Einstein's theory of general relativity is a cornerstone of modern physics. It also touches upon a wealth of topics that students find fascinating—black holes, warped spacetime, gravitational waves, and cosmology. Until now, it has not been included in the curriculum of many undergraduate physics courses because the required math is too advanced. The aim of this ground-breaking new text is to bring general relativity into the undergraduate curriculum and make this fundamental theory accessible to virtually all physics majors. Using a "physics first" approach to the subject, renowned relativist James Hartle provides a fluent and accessible introduction that uses a minimum of new mathematics and illustrates a wealth of applications. Recognizing that there is typically not enough time in a short introductory course for the traditional, math-first, approach to the subject, Hartle presents a physics-first introduction to general relativity that begins with the essential physical applications.
I. SPACE AND TIME IN NEWTONIAN PHYSICS AND SPECIAL RELATIVITY.
1. Gravitational Physics.
2. Geometry as Physics.
3. Newtonian Physics.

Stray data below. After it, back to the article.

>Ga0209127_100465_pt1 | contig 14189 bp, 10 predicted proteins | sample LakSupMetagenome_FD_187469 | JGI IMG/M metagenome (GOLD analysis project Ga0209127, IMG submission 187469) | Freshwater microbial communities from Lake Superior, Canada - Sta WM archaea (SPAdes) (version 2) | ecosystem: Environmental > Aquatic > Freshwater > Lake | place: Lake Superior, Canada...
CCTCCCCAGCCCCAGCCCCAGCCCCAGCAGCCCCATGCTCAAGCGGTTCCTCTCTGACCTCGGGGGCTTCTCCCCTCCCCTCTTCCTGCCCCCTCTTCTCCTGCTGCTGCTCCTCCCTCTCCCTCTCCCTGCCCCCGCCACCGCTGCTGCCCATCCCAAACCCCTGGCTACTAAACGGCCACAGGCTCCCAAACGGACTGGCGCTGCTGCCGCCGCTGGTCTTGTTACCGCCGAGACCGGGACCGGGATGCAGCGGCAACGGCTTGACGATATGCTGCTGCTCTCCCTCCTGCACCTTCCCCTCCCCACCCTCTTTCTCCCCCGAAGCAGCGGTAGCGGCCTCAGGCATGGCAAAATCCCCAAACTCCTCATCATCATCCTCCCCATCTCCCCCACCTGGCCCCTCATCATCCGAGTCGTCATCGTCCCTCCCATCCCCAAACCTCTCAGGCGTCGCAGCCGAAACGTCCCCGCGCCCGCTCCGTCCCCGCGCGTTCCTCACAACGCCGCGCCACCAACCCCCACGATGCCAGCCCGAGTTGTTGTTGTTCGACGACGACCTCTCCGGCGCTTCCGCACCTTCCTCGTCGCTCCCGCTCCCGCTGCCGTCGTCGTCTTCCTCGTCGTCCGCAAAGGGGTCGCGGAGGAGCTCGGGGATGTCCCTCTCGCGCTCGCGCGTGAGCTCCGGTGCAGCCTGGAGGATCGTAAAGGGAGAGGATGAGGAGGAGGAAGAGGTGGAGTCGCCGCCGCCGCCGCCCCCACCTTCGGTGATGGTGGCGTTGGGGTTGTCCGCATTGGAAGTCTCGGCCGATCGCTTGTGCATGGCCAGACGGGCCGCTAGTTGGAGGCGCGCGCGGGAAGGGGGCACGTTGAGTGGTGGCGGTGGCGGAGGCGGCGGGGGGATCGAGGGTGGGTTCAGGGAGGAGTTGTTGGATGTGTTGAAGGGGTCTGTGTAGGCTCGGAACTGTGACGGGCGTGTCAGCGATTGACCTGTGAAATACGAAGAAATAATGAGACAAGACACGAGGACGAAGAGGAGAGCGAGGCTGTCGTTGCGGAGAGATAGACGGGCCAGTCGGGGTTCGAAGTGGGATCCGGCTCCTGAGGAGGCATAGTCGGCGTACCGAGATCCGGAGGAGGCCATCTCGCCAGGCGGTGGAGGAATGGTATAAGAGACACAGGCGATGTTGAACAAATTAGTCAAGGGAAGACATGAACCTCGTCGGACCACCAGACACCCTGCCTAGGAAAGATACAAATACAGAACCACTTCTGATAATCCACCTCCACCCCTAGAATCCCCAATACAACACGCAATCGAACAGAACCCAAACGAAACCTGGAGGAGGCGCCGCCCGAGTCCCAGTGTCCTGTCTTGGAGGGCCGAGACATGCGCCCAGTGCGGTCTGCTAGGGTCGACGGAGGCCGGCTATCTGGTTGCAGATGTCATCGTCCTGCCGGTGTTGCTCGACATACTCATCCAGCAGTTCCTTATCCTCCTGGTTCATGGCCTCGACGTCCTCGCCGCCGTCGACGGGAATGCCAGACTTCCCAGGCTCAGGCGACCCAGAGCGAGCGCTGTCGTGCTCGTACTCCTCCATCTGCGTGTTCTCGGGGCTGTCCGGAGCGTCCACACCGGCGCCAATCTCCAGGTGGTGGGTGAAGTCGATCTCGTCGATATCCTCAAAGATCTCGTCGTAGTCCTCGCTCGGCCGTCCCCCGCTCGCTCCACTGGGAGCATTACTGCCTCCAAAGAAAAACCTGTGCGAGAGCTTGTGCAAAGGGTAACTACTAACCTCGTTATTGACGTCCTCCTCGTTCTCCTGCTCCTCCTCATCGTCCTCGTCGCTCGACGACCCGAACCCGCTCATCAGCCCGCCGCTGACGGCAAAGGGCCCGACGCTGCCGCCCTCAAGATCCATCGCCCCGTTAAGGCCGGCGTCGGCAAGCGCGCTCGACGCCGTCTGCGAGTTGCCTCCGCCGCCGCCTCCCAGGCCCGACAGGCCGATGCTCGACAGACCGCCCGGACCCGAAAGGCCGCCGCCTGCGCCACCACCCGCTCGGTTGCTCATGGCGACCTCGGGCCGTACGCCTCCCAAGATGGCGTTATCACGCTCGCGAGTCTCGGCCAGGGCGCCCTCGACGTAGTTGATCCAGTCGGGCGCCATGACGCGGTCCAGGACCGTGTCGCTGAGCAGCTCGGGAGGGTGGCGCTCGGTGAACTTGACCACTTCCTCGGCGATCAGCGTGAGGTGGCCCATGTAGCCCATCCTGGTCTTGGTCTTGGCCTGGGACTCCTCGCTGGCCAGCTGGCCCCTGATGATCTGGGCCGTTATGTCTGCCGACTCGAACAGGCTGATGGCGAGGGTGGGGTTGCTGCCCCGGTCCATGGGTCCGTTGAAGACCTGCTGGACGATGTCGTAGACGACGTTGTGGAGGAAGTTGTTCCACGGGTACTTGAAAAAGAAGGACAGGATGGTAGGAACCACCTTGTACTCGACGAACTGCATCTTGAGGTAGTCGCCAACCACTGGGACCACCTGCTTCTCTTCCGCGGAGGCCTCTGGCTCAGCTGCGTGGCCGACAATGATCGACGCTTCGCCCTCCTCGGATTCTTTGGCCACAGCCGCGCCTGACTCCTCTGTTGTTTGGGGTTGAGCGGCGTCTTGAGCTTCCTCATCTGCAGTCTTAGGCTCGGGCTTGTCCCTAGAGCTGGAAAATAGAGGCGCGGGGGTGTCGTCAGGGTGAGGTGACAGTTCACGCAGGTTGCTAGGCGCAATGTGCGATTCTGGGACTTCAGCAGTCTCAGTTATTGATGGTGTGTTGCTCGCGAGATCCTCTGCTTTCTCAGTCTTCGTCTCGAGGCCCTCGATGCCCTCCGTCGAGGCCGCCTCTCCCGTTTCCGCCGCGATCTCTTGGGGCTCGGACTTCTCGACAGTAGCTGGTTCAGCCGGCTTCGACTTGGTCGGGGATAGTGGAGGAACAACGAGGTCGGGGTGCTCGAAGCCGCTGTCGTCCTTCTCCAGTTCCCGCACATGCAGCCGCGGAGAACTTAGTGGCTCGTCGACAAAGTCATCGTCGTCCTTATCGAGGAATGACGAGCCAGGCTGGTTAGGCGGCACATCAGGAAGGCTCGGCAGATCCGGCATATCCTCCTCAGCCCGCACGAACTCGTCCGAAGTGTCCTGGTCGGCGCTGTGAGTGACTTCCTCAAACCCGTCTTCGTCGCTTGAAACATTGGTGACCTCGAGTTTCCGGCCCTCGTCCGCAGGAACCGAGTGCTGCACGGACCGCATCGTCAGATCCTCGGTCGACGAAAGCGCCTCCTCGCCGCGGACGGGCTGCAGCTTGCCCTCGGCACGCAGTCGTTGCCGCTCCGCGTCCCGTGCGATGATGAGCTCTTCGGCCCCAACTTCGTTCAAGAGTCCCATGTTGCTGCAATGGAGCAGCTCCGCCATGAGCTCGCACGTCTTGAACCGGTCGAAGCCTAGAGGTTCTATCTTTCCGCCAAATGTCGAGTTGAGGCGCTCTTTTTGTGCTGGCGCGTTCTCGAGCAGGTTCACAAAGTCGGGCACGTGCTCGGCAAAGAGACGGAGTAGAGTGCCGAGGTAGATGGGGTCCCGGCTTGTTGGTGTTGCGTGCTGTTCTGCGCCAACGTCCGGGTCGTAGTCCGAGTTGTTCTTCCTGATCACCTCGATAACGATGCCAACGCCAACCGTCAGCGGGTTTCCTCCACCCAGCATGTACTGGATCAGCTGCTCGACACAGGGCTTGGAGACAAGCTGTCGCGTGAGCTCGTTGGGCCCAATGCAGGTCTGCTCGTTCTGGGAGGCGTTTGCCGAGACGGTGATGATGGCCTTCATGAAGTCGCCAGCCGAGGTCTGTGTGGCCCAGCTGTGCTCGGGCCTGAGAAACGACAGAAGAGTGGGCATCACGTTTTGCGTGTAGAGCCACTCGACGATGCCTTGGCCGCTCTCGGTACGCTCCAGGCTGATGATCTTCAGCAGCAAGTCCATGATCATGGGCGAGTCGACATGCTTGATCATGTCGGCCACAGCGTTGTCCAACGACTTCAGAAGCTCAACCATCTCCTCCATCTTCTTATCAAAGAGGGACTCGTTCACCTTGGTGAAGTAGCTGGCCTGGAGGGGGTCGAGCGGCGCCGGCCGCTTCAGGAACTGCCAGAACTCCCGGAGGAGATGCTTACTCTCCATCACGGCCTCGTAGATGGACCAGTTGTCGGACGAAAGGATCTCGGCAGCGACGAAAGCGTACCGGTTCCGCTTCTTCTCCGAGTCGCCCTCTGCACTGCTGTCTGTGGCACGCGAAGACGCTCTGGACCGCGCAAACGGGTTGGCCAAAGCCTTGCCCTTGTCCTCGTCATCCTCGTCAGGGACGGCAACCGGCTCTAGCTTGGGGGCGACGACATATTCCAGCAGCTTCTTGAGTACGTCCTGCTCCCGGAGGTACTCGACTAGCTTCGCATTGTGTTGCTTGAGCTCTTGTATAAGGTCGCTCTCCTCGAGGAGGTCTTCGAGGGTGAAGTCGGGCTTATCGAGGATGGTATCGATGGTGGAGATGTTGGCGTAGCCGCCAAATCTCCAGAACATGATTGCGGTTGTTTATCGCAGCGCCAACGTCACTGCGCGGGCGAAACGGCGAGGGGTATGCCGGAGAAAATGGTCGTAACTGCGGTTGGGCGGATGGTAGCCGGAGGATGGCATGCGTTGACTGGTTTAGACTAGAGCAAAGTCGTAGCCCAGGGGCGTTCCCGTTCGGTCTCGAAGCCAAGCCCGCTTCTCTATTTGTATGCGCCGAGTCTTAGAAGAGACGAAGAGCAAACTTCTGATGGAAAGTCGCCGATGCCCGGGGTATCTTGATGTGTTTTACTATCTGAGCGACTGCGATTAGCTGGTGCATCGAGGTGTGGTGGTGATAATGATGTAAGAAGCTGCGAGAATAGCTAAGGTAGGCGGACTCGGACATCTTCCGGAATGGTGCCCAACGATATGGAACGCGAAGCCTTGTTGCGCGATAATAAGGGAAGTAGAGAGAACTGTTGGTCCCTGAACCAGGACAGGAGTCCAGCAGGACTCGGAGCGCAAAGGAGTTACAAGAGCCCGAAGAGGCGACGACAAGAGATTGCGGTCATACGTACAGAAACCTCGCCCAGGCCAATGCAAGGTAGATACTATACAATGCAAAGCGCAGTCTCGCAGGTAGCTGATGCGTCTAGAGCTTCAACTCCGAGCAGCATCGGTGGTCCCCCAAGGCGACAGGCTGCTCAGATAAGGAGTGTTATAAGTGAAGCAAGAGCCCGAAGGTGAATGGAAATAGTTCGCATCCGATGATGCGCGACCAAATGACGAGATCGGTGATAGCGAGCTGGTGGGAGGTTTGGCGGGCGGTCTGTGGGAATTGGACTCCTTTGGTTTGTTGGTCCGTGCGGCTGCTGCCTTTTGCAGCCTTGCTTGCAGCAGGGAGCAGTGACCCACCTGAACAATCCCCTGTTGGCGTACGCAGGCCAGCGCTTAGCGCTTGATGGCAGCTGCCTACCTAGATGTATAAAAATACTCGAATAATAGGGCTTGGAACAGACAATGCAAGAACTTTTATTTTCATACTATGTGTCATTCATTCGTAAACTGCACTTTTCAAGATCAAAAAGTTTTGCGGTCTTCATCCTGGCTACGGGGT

4. Principles of Special Relativity.
5. Special Relativistic Mechanics.
II. THE CURVED SPACETIMES OF GENERAL RELATIVITY.
6. Gravity as Geometry.
7. Description of Curved Spacetime.
9. The Geometry Outside a Spherical Star.
10. Solar System Tests.
11. Relativistic Gravity in Action.
12. Black Holes.
13. Astrophysical Black Holes.
14. A Little Rotation.
15. Rotating Black Holes.
16. Gravitational Waves.
17. The Universe Observed.
18. Cosmological Models.
19. Which Universe and Why?
III. THE EINSTEIN EQUATION.
20. A Little More Math.
21. Curvature and the Einstein Equation.
22. The Source of Curvature.
23. Gravitational Wave Emission.
24. Relativistic Stars.
A. Useful Constants.
C. Curvature Quantities.
D. Curvature Program.
E. Pedagogical Strategy.
Symbols and Abbreviations.
James B. Hartle was educated at Princeton University and the California Institute of Technology where he completed a Ph.D. in 1964. He is currently Professor of Physics at the University of California, Santa Barbara. His scientific work is concerned with the application of Einstein's relativistic theory of gravitation (general relativity) to realistic astrophysical situations, especially cosmology.
Professor Hartle has made important contributions to the understanding of gravitational waves, relativistic stars, and black holes. He is currently interested in the earliest moments of the Big Bang where the subjects of quantum mechanics, quantum gravity, and cosmology overlap.
He has visited Cambridge often since 1971 and has collaborated closely with Stephen Hawking over many years, most notably on their famous "no boundary proposal" for the origin of the universe. Professor Hartle is a member of the U.S. National Academy of Sciences, a fellow of the American Academy of Arts and Sciences, and is a past director of the Institute for Theoretical Physics in Santa Barbara.